Systematic review of the changes in the microbiome following spinal cord injury: animal and human evidence.

Valido, Ezra; Bertolo, Alessandro; Fränkl, Gion Philip; Itodo, Oche Adam; Pinheiro, Tainá; Pannek, Jürgen; Kopp, Doris; Glisic, Marija; Stoyanov, Jivko (2022). Systematic review of the changes in the microbiome following spinal cord injury: animal and human evidence. Spinal cord, 60(4), pp. 288-300. Springer Nature 10.1038/s41393-021-00737-y

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Systematic review.


To investigate the changes in the microbiome among human and animal populations with spinal cord injury (SCI).


Four databases (EMBASE, Medline (Ovid), Web of Science, Cochrane Central Register of Trials (CENTRAL)) and Google Scholar were searched. No language restrictions were applied. Data extraction was done in parallel and independently by two reviewers. The search was last conducted on 07 April 2021.


There were 6869 studies retrieved, 43 full-text studies reviewed, and 19 studies included. There were seven animal gut studies, six human gut studies, and six urinary tract studies identified. There were no publications found on other body sites. Among the included studies, we observed a consistent and significant difference in gut microbiome composition between populations with SCI and able-bodied populations. This is characterized by a decrease in beneficial butyrate-producing bacteria (Faecalbacterium, Megamonas, Roseburia) and an increase in inflammation-associated bacteria (Alistipes, Anaerotruncus, and Lachnoclostridium). On the other hand, the urine of individuals with SCI was polymicrobial and members of Enterobacteriaceae (Escherichia coli, Klebsiella pneumoniae) were frequently observed. Probiotics were shown to induce a significant but transient shift in the urinary tract microbiome. The studies had low to moderate risks of bias.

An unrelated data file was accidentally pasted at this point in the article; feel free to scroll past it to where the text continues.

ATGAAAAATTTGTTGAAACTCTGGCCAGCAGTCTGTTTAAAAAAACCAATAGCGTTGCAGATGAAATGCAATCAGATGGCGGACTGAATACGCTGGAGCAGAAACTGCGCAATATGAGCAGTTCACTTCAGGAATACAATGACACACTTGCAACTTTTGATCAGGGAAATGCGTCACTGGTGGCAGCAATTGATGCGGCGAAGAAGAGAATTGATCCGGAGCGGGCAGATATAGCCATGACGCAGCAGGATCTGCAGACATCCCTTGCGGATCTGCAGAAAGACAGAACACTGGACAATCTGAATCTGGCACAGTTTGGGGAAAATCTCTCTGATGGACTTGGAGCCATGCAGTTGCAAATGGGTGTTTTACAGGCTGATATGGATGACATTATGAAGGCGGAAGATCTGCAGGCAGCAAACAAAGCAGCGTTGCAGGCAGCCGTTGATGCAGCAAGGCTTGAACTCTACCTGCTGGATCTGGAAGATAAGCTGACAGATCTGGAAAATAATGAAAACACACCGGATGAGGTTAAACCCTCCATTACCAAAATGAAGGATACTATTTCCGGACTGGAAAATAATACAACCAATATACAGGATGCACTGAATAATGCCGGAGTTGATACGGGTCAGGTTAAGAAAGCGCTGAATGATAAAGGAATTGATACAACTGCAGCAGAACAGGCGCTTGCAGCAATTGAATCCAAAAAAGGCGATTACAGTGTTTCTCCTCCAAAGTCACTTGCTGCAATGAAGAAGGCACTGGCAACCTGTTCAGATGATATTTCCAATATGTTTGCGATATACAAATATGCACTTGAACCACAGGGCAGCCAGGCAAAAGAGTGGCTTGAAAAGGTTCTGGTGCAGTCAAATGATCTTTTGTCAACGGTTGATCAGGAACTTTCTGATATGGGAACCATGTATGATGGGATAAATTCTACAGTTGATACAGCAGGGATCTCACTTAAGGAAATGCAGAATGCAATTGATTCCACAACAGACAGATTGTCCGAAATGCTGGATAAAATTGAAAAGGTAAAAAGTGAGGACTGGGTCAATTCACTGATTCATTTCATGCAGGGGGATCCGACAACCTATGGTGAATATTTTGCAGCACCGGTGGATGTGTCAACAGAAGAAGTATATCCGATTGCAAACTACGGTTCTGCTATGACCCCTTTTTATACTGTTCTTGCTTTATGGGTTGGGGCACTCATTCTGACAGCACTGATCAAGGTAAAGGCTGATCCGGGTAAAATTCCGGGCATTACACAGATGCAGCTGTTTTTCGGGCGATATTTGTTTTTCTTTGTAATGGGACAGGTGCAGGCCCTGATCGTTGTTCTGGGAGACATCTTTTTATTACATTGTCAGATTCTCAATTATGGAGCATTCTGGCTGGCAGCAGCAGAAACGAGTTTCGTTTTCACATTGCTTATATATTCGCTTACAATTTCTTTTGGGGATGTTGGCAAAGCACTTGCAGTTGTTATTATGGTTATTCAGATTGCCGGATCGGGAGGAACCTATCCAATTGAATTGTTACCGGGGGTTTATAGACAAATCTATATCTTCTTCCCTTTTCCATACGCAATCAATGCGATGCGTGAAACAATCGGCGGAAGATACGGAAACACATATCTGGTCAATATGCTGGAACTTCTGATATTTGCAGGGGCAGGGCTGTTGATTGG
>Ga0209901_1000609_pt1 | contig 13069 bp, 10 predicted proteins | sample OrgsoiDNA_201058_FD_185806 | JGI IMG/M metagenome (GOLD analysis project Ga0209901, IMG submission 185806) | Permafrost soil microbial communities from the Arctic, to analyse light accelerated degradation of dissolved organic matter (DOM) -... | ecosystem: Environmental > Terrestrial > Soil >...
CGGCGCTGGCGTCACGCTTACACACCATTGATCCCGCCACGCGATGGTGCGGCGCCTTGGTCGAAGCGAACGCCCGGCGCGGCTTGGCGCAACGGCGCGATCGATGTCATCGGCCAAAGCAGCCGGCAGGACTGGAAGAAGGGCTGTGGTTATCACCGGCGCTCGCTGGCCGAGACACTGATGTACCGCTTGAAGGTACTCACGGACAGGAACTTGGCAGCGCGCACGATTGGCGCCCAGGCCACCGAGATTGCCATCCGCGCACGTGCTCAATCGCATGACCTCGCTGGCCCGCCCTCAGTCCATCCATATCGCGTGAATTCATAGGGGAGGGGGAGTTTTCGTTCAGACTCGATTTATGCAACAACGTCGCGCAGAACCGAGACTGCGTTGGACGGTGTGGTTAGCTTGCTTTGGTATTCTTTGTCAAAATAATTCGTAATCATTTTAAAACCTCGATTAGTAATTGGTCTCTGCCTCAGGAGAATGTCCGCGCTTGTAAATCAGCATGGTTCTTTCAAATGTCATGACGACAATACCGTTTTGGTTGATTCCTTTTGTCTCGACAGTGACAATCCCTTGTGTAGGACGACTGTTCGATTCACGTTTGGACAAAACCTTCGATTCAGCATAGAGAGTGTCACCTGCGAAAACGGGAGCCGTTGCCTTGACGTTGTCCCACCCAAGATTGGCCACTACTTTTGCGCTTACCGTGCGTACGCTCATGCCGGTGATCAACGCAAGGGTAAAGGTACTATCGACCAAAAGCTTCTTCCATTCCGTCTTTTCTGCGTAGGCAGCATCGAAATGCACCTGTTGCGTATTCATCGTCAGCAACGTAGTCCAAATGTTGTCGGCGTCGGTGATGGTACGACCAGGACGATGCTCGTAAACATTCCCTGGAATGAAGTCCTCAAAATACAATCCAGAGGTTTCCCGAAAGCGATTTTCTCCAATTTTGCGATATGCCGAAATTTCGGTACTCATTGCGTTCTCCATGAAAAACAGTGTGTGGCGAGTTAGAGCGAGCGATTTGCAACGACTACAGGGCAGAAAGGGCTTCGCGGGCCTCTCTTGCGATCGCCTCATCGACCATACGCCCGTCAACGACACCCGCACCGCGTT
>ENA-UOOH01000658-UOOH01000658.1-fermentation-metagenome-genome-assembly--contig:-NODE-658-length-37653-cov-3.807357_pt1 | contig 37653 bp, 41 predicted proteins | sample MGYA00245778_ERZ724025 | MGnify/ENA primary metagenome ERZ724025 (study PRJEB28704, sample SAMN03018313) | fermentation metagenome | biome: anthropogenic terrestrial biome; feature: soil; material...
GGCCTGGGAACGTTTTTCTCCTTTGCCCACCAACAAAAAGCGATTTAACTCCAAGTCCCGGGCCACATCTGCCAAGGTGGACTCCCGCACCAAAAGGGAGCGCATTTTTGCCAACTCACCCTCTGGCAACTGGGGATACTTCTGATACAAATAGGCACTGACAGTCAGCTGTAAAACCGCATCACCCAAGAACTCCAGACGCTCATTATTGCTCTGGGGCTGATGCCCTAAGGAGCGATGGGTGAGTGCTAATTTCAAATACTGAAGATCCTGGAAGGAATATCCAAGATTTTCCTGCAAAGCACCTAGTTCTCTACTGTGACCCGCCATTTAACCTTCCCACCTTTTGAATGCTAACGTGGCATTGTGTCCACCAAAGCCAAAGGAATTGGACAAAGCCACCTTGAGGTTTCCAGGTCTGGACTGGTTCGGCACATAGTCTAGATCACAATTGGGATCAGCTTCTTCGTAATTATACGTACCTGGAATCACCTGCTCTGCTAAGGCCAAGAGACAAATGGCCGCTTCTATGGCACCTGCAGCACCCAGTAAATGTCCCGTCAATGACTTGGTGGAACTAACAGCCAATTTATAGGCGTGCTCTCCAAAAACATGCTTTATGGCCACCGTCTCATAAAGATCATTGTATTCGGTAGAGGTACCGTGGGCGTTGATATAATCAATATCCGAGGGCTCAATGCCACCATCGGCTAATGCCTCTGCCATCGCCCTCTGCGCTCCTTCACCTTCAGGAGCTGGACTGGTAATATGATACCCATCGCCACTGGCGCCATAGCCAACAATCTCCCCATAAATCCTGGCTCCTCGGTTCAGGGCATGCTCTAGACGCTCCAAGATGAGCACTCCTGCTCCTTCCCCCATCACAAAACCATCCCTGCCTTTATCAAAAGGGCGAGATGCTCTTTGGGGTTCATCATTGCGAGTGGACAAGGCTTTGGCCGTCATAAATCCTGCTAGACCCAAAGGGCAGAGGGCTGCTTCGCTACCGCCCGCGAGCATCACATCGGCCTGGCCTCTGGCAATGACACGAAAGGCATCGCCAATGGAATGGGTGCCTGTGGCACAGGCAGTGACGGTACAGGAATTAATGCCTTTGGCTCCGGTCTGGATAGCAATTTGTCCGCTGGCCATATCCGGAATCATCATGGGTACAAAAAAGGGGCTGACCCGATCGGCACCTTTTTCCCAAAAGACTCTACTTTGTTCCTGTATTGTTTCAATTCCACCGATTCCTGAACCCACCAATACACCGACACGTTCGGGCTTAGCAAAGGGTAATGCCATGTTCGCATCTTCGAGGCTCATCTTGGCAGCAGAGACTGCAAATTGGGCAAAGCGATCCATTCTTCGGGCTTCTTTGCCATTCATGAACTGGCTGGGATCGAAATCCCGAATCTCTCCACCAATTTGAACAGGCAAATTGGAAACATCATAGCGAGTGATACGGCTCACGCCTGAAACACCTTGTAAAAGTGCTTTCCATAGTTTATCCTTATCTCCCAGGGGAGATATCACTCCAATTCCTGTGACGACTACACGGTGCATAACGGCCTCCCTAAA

There are limited studies on the changes in microbiome among SCI populations. The gut microbiome was characterized by bacterial profiles associated with chronic inflammation and metabolic disorder while the studies of the urinary tract microbiome show the dominance of bacterial genera associated with urinary tract infection.

Item Type:

Journal Article (Review Article)


13 Central Units > Administrative Director's Office > University Library of Bern
04 Faculty of Medicine > Pre-clinic Human Medicine > Institute of Social and Preventive Medicine (ISPM)
04 Faculty of Medicine > Department of Dermatology, Urology, Rheumatology, Nephrology, Osteoporosis (DURN) > Clinic of Urology
04 Faculty of Medicine > Department of Orthopaedic, Plastic and Hand Surgery (DOPH) > Clinic of Orthopaedic Surgery

Graduate School:

Graduate School for Cellular and Biomedical Sciences (GCB)

UniBE Contributor:

Bertolo, Alessandro, Itodo, Oche Adam, Pannek, Jürgen, Kopp, Doris, Glisic, Marija, Stoyanov, Jivko


000 Computer science, knowledge & systems > 020 Library & information sciences
600 Technology > 610 Medicine & health
300 Social sciences, sociology & anthropology > 360 Social problems & social services




Springer Nature




Andrea Flükiger-Flückiger

Date Deposited:

11 Jan 2022 16:35

Last Modified:

27 Dec 2022 10:49

Publisher DOI:


PubMed ID:





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